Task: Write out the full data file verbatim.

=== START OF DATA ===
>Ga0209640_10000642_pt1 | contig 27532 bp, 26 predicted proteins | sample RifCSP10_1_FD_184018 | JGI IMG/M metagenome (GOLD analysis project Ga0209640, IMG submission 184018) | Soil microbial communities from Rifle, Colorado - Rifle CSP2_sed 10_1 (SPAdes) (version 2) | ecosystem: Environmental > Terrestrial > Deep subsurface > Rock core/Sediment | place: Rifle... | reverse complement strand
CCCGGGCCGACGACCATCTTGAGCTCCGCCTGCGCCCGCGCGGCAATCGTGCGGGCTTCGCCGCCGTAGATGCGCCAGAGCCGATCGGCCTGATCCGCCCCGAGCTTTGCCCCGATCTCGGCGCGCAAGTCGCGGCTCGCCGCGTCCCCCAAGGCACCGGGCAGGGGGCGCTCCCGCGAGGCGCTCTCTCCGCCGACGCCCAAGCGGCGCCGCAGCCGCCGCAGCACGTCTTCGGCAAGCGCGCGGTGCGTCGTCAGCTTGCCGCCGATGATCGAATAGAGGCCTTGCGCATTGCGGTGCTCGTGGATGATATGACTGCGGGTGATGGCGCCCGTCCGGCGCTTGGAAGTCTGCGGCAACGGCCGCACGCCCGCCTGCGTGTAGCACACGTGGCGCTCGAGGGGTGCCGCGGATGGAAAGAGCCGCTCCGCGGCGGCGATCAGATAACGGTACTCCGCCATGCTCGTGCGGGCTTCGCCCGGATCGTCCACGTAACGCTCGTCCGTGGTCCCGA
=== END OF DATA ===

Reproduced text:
>Ga0209640_10000642_pt1 | contig 27532 bp, 26 predicted proteins | sample RifCSP10_1_FD_184018 | JGI IMG/M metagenome (GOLD analysis project Ga0209640, IMG submission 184018) | Soil microbial communities from Rifle, Colorado - Rifle CSP2_sed 10_1 (SPAdes) (version 2) | ecosystem: Environmental > Terrestrial > Deep subsurface > Rock core/Sediment | place: Rifle... | reverse complement strand
CCCGGGCCGACGACCATCTTGAGCTCCGCCTGCGCCCGCGCGGCAATCGTGCGGGCTTCGCCGCCGTAGATGCGCCAGAGCCGATCGGCCTGATCCGCCCCGAGCTTTGCCCCGATCTCGGCGCGCAAGTCGCGGCTCGCCGCGTCCCCCAAGGCACCGGGCAGGGGGCGCTCCCGCGAGGCGCTCTCTCCGCCGACGCCCAAGCGGCGCCGCAGCCGCCGCAGCACGTCTTCGGCAAGCGCGCGGTGCGTCGTCAGCTTGCCGCCGATGATCGAATAGAGGCCTTGCGCATTGCGGTGCTCGTGGATGATATGACTGCGGGTGATGGCGCCCGTCCGGCGCTTGGAAGTCTGCGGCAACGGCCGCACGCCCGCCTGCGTGTAGCACACGTGGCGCTCGAGGGGTGCCGCGGATGGAAAGAGCCGCTCCGCGGCGGCGATCAGATAACGGTACTCCGCCATGCTCGTGCGGGCTTCGCCCGGATCGTCCACGTAACGCTCGTCCGTGGTCCCGA